Selected Homilies, 2006–2007, Cycle-C

1st Sunday of Lent 2006


Today’s homily is brought to you by the number 9.  No, I have not given into the Sudoku craze. Nor do I want to tell you that 9 has always been my favorite number because I was born on the 9th and lived at #9 Hinsdale ave growing up. Now I know a better number for today would be 40. 40 days of rain for Noah and the arc. 40 days of fasting and prayer for Jesus in the desert with its allusions to 40 years of wandering in the desert for the people of Israel. The big 4-0 is the number we associate with the Lenten season. I’m sure you know by now that 40 signifies a long time and also suggests a sense of completion in scriptures.

But now for 9. Do you know why I am reflecting on the number 9 this morning. Last night we began a “novena of grace”. Novena of course comes from 9 and refers to a nine-day period of prayer and intention. Those of you who are moving toward the sacraments of inititation, becoming a Catholic Christian should know about these “catholic idiosyncrasies’ like novenas. Along with ashes on Ash Wednesdays, rosaries, scapulas, miraculous medals, novenas are one of those “catholic things” whether it be this Novena of Grace in honor of St. Francis Xavier or other novenas like the 9 first Fridays in honor of the Sacred Heart of Jesus. (Most of what I remembered from my youth of going to Mass on the 9 first Fridays was the chocolate milk and a roll that I would get at the corner store after Mass. )

So since we are making this novena,I did some research on the number 9 to see if I could find out if there were some special significance to nine days? First I found out that it was a pagan custom to have nine days of prayer for the deceased with a big feast afterward.  Somehow this nine-day period was baptized by Christians but it was usually before a special feast. Some associated the number 9 with the time of  Jesus in the womb of Mary so that the nine days of prayer or the nine months of first Fridays were meant to symbolize a “pregnancy” a waiting for a “new birth”< waiting for something special to happen. (Which brings us to the “ask” involved with a novena. There is usually something that you ask for, some special intention. (Catholics are big on “special intentions) The novena of Grace for Francis Xavier is often associated with some miraculous event, some special healing. The origins of this novena are disputed. Some say it began because of the healing of a young boy in Goa, India. In 1603. Others that it was due to an Italian Jesuit who had a hammer fall on his head and in his delirium Francis Xavier appeared to him and told him to renew his vow to go to the Indies and he would be healed and he was. Go figure!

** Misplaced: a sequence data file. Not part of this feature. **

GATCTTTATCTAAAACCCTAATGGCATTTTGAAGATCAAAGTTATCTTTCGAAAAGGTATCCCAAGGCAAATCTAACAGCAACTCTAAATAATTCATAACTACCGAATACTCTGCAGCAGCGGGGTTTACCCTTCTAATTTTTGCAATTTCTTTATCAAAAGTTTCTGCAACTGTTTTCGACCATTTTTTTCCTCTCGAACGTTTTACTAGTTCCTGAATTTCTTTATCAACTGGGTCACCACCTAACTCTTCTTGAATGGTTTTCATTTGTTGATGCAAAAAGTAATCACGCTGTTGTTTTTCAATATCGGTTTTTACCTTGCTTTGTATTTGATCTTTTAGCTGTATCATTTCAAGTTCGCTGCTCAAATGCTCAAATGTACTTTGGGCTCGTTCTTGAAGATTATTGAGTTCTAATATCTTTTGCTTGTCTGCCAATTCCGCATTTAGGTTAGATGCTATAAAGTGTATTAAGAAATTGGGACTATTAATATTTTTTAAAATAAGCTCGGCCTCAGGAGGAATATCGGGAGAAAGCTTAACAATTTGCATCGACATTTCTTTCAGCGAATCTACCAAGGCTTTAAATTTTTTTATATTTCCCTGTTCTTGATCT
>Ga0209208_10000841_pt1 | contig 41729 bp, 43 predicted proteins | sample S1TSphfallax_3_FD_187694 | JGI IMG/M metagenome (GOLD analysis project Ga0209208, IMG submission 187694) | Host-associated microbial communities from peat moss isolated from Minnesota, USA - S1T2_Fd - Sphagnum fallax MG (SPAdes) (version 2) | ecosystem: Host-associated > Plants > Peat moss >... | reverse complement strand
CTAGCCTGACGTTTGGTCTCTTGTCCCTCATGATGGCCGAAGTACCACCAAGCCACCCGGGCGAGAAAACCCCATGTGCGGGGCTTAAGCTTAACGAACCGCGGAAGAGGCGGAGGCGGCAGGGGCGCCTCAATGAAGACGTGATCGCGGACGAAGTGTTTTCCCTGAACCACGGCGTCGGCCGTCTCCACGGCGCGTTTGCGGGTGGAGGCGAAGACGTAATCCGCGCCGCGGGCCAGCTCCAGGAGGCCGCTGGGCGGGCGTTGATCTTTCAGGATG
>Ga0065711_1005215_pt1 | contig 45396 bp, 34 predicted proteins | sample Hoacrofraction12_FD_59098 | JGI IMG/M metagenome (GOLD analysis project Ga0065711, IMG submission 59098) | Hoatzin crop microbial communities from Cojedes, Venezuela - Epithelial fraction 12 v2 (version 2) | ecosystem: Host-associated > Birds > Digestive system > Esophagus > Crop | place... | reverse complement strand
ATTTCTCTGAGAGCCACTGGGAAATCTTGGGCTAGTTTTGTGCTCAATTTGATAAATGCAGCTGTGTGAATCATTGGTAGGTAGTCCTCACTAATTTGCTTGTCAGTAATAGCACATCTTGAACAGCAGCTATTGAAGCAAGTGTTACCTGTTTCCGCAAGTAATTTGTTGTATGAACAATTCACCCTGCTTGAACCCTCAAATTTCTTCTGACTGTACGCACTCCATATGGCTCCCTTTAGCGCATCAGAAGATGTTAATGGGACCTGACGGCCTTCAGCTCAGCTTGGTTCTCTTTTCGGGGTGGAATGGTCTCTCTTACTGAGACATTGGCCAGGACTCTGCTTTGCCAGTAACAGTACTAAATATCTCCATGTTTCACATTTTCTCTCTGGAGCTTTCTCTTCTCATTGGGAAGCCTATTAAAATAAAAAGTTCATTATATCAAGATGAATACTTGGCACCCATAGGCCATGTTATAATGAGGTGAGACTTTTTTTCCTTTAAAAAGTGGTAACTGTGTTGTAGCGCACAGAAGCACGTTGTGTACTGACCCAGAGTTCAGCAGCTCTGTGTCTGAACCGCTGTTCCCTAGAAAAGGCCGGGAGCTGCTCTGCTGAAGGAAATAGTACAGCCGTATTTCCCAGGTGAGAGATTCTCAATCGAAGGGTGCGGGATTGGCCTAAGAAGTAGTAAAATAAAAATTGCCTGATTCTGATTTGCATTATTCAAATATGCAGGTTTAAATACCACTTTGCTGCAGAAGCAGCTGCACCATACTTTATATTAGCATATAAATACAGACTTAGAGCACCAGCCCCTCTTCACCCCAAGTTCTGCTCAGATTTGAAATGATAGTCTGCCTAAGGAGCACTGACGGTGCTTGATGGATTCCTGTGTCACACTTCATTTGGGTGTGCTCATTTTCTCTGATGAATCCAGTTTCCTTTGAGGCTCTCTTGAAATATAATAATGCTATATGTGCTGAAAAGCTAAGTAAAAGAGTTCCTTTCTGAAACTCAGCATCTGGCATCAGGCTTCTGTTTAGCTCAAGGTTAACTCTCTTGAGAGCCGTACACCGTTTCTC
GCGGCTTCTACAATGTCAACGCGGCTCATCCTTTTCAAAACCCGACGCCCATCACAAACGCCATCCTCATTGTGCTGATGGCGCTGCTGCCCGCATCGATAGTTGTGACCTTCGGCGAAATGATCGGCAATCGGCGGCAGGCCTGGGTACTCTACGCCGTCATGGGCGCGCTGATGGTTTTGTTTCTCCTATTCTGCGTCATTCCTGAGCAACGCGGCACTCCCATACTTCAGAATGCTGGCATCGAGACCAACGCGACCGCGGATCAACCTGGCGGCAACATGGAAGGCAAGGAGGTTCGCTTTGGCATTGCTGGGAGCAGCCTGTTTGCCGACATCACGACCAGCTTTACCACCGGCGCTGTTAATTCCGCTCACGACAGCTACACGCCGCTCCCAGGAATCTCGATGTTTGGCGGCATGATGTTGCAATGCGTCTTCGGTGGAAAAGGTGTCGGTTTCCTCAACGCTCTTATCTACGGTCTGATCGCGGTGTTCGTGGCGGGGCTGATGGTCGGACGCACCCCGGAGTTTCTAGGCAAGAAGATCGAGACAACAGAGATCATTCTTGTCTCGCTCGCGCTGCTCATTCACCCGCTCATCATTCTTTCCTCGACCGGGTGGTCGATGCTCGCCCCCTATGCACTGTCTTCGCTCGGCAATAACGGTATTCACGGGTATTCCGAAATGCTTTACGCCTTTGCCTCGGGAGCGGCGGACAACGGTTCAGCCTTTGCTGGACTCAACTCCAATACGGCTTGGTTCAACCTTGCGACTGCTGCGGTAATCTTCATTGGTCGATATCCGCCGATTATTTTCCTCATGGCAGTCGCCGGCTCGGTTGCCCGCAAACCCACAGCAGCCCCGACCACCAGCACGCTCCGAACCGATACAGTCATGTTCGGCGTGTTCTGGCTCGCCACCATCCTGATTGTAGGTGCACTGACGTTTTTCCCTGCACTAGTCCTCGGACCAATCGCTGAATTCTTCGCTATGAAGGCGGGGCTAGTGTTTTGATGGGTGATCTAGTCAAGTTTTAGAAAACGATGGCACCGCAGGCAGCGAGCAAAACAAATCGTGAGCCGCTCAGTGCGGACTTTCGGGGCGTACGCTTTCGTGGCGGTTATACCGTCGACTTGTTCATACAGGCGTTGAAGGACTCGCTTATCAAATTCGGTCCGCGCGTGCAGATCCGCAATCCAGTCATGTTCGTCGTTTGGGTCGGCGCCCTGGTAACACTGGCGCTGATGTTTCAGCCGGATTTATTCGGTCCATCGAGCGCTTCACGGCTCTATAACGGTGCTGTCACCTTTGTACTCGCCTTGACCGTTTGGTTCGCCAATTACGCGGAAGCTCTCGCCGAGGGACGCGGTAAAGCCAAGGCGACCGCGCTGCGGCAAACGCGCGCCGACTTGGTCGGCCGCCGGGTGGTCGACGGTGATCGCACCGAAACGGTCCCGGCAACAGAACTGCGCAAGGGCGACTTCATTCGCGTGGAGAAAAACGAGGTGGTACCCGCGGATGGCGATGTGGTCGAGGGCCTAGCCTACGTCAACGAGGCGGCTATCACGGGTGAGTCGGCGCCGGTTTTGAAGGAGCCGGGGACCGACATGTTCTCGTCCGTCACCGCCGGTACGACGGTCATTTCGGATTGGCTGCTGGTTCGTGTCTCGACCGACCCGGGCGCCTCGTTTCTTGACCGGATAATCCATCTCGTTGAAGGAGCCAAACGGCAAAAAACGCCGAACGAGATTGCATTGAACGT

But what else about the number 9? In my research I found that the number 10 is the perfect number, the “divine number”. God is a perfect 10. 9 is the number for us human beings who don’t quite make the mark (or are far from it) There is something about 9 that is just on the edge, almost but not quite.